I’m perplexed by “Pain & Gain”. It was a pain to sit through at times during those two hours and nine minutes, but it made some profound statements on the American Dream and greed that I don’t think it even knew it made. Or did it? So therefore I may have gained appreciation for Michael Bay in that he used his stylistic direction to take an unbelievable real life crime story and show us how stupid criminal activity can be.
Mark Wahlberg is Daniel Lugo, the brains of the criminal operation, and that’s not saying he has much brain power. All of his heroes are self made, and he believes in working hard to make something of himself. Tired of being where he is in life, Lugo comes up with a plan to relieve millionaire Victor Kershaw (Tony Shalhoub) of all of his assets through a kidnapping scheme. In order to do this, he has to recruit other people in his plan.
Dwayne “The Rock” Johnson is Paul Doyle, a former coke addict inmate turned to Christianity, and Anthony Mackie is a wanna be muscle man with an impotency problem as Adrian Doorbal. The three men have two common bonds, a love of fitness and the desire to achieve their own version of the American Dream. To them, the goal of having what they see on TV, in movies, and other forms of media is worth having to the point that they’re willing to kidnap and eventually kill for it.
Every major character gets their own voiceover and tells their side of the story as it’s unfolding. Lugo is envious of Victor but when Victor tells his story he had equal tenacity and desire to be where he is in his economic status. As much of a rich snob that Victor is, he worked extra hard to get there. While Lugo’s hero Scarface inspires him to take, and as the movie’s one liner goes, “be a doer!” The parallels to Lugo and company’s rise and fall is very similar to that of Scarface in that their pride and lust for more becomes their downfall.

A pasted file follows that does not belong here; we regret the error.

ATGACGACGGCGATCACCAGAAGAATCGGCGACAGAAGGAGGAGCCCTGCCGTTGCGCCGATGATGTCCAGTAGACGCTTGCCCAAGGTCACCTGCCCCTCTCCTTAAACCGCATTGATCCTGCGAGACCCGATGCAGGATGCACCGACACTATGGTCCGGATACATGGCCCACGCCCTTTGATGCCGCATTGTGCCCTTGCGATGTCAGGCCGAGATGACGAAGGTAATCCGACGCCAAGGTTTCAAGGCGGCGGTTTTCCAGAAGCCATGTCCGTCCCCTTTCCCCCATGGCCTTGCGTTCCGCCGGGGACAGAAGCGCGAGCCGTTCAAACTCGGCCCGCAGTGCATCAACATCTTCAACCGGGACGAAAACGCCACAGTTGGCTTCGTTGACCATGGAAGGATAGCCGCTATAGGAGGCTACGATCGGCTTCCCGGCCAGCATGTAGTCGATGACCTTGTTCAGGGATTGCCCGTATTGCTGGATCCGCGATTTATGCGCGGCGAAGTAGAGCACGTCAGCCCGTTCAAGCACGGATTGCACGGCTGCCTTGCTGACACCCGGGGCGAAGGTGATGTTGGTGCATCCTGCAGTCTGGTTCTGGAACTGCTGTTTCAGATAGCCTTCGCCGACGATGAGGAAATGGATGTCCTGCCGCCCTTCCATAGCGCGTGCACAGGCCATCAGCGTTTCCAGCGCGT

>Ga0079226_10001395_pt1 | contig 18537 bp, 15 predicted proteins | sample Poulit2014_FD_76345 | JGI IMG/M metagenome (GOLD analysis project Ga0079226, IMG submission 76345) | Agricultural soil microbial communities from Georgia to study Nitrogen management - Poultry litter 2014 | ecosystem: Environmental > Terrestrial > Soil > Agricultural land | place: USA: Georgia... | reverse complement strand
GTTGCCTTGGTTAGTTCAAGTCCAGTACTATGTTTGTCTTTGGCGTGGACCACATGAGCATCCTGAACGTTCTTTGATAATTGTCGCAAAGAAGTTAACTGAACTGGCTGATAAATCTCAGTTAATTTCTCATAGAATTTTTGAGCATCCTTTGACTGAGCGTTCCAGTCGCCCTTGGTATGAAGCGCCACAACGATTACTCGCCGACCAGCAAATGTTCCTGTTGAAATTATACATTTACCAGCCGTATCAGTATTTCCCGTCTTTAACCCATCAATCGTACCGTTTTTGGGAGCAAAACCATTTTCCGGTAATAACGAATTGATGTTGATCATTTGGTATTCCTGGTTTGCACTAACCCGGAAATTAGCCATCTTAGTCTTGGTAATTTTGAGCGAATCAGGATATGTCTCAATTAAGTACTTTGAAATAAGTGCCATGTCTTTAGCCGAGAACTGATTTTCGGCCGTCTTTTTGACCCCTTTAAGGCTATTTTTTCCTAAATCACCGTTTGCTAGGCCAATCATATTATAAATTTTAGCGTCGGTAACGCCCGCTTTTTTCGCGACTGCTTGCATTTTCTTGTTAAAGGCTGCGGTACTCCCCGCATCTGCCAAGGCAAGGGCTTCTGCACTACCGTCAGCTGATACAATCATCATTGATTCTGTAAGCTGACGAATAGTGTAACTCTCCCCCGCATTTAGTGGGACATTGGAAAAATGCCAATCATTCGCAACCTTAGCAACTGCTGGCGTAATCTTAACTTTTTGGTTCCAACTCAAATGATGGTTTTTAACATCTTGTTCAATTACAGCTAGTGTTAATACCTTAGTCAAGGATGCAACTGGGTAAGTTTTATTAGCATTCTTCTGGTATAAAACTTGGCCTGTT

The fine line in society between thinking about major crimes and acting it out is for a small percentage of people (I’d like to think). So how do you show the insanity of crossing that line? Give Michael Bay the director’s seat and let him use every tool in his bag of low angle, slow motion, spinning camera moves to make these three men look as dumb as their plans. Bay is known for his larger then life filmmaking and something about his slick style and this stupid/sad but true story does a great job of showing the glamour of the American Dream and the pitfalls of achieving it illegally. Whether he’s using the camera to objectify women in this film’s world, give the zeros their hero shot, or emphasize their stupidity, Bay does it well. While this may not be one of his best films, it does seem like one of his most- dare I say- thought provoking.
Wahlberg leads his cast of merry men as you’d expect with the usual solid performance. Mackie, who undoubtedly has acting talent, was poorly cast in a role that should have gone to a loud mouth comedian. Yet it’s Johnson who gives one of his better performances taking the role of a dumb jock man-child to new heights. He’s aware of his physical stature and uses it to his advantage with subtlety in his acting decisions to make his character a comical but complex “weak link” as he’s called in the trio.
Overall I wasn’t expecting to have my mind blown in seeing this film and I wasn’t disappointed. It’s one of those films that you walk out of the theater, greeted by the light of day, and everyone is collectively in silence thinking about what’s for dinner, or what’s next on their plate for the day. An unmemorable film with a few profound statements on society.